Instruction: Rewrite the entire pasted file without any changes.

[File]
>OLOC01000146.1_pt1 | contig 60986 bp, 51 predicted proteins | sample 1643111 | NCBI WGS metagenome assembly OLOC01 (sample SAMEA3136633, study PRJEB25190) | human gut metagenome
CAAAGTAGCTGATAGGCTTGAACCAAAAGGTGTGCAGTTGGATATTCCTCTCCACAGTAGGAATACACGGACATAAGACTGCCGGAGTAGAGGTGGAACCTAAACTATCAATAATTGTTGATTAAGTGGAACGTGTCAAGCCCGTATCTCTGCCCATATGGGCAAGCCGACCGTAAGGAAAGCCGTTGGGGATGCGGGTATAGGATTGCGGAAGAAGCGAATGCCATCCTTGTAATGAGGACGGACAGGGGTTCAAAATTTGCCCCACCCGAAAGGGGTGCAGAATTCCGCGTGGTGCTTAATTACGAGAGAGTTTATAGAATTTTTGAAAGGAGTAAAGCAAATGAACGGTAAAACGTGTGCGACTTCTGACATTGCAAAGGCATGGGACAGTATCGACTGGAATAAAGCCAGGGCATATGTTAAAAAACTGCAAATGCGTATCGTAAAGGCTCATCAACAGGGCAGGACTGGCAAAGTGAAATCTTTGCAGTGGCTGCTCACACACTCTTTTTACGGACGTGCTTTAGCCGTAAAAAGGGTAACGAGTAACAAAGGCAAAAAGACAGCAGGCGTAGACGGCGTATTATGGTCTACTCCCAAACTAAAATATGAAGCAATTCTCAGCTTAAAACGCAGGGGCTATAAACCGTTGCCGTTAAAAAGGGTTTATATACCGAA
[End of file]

>OLOC01000146.1_pt1 | contig 60986 bp, 51 predicted proteins | sample 1643111 | NCBI WGS metagenome assembly OLOC01 (sample SAMEA3136633, study PRJEB25190) | human gut metagenome
CAAAGTAGCTGATAGGCTTGAACCAAAAGGTGTGCAGTTGGATATTCCTCTCCACAGTAGGAATACACGGACATAAGACTGCCGGAGTAGAGGTGGAACCTAAACTATCAATAATTGTTGATTAAGTGGAACGTGTCAAGCCCGTATCTCTGCCCATATGGGCAAGCCGACCGTAAGGAAAGCCGTTGGGGATGCGGGTATAGGATTGCGGAAGAAGCGAATGCCATCCTTGTAATGAGGACGGACAGGGGTTCAAAATTTGCCCCACCCGAAAGGGGTGCAGAATTCCGCGTGGTGCTTAATTACGAGAGAGTTTATAGAATTTTTGAAAGGAGTAAAGCAAATGAACGGTAAAACGTGTGCGACTTCTGACATTGCAAAGGCATGGGACAGTATCGACTGGAATAAAGCCAGGGCATATGTTAAAAAACTGCAAATGCGTATCGTAAAGGCTCATCAACAGGGCAGGACTGGCAAAGTGAAATCTTTGCAGTGGCTGCTCACACACTCTTTTTACGGACGTGCTTTAGCCGTAAAAAGGGTAACGAGTAACAAAGGCAAAAAGACAGCAGGCGTAGACGGCGTATTATGGTCTACTCCCAAACTAAAATATGAAGCAATTCTCAGCTTAAAACGCAGGGGCTATAAACCGTTGCCGTTAAAAAGGGTTTATATACCGAA